He also does a lot of handwaving about underlying causes and motivations, pointing at scientists to blame, when really, this problem runs much deeper. The culprit at the helm of environmental collapse and species loss is capitalism- science and the aquaculture he describes are tools of capitalism.
I also hated how he dressed himself up in poverty, just because his family wasn't mega-wealthy. His family was still comfortable enough to rent cottages near water in an expensive part of the country, take him on chartered fishing trips, and buy him a used boat as a teenager, and yet he still posited himself as a poor person with a special connection to fish. It all just reeks.
I am a fish biologist, and I love fish. I think they are so interesting, and I really tried to read this book. It lacked nuance and perspective and honestly, I was lucky to get through the introduction. This book is hot garbage and if I ever see this author in person, it's on sight.
Open your cooking magazine, and you will find a recommendation to eat fish twice a week. If we actually followed those recommendations using wild-caught fish, we would fish the oceans into extinction in about a decade.
So what is the future of fish as food? That’s the subject of this fascinating book.
Four Fish is in many respects a companion book to Mark Kurlansky’s Cod. It’s about (no surprise) the four most common food fish — salmon, sea bass, cod, and tuna — in the world diet.
Greenburg is pursuasive that farmed fish are our future, but is critical of current approaches to farming. The switch from cod to tilapia that he predicts has largely happened in the years since the book was published. He argues against trying to farm major predators like tuna (think farming T Rex), in favor of tilapia and tra, fish that adapt well to enclosed environments.
Greenburg’s prose is sparking and the book informative. I highly recommend it.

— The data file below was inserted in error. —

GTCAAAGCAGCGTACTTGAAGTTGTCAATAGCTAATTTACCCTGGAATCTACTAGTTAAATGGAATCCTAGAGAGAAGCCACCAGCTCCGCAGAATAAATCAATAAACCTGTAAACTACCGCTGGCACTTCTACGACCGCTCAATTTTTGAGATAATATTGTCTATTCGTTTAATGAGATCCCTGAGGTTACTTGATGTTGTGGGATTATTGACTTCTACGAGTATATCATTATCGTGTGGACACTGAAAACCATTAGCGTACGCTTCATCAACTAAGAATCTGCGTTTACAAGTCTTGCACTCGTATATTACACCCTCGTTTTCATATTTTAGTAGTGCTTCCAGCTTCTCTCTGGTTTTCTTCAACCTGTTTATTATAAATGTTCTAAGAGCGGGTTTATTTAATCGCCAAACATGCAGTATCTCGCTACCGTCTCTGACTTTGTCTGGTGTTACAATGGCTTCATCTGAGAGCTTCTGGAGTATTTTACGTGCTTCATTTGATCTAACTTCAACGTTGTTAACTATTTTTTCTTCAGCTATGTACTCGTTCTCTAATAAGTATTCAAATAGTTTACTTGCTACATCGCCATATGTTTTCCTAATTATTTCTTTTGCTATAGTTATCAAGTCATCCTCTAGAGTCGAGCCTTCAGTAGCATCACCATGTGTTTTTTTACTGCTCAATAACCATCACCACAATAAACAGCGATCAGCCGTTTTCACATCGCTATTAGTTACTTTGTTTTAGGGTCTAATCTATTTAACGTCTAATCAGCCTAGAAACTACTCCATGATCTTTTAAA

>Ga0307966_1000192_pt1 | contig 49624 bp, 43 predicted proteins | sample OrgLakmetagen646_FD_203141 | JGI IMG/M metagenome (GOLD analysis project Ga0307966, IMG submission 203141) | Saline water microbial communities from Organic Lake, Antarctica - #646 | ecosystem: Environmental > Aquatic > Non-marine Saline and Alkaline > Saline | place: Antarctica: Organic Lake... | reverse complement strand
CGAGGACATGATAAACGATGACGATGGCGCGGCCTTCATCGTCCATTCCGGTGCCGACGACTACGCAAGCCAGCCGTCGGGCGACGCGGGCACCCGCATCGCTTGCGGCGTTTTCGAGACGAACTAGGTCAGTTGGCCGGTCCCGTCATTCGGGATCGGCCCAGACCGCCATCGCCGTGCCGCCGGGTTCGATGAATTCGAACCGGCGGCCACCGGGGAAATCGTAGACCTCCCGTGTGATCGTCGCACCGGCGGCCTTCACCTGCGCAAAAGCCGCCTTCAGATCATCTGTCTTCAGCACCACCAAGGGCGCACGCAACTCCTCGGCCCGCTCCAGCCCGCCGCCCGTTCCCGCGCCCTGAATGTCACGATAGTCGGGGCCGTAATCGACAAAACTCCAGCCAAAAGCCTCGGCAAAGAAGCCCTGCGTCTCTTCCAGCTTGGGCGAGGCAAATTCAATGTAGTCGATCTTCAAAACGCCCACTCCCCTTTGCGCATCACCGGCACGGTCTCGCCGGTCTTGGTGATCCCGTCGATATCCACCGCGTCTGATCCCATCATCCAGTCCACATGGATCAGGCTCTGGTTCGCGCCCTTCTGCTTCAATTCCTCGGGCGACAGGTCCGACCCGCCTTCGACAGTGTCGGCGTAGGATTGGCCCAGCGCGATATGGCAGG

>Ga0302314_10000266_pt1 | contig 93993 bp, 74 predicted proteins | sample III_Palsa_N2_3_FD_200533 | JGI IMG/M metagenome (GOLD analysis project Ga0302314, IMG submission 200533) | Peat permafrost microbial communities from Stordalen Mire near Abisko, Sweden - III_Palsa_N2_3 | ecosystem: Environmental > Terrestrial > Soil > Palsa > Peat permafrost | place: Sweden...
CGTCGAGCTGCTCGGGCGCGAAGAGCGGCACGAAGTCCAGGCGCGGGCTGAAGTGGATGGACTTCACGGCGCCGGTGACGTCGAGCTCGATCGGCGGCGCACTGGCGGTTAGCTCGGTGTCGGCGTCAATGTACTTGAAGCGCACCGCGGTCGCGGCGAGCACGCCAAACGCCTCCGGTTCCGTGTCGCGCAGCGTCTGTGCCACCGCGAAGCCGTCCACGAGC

Greenberg perfectly captures the stages a once young and naive fisherman goes through in realizing the waters they grew up fishing will not remain so if we do not make the transition from being purely harvesters to stewards. I know this because I myself have gone through the same troubling realization. Though I’ve come a long way from the days where I begged my Dad to keep every fish we caught, there is still so much work to do in order to, as Greenberg states is necessary, change humanity’s view of fish from being seafood to wildlife worthy of protection. Humanity’s future depends on the sea, and we must rise to the responsibility of protecting it.
Really interesting look at a major industry’s supply chain, wonderfully told by a journalist who also happens to be a fisherman. As someone who’s grown up eaten a lot of fish and worked in the processed meat industry, i was amazed at how little I know about the gills that end up on my plate. Highly recommend to anyone who’s curious to learn about how we capture, breed, and sell the last wild food.
Loved it. Despite knowing more about fisheries management than the average person, this book challenged some of my thinking and shifted my perspectives on fisheries and aquaculture. Will definitely think of fish more as “wildlife first, food second” going forward.
Less scientifically heavy than I had feared, the book is strengthened with the author’s personal experiences and reflections.
Only wish it was more recent. A lot changes in 10 years.
This book is important. We need to educate more people on sustainable seafood if we want to continue enjoying it. Although this book could have included more science and less fishing escapades, the author did make it clear that he understands where a lot of Americans are at; torn between conservation and delicious seafood that restaurants and markets tell us are the best.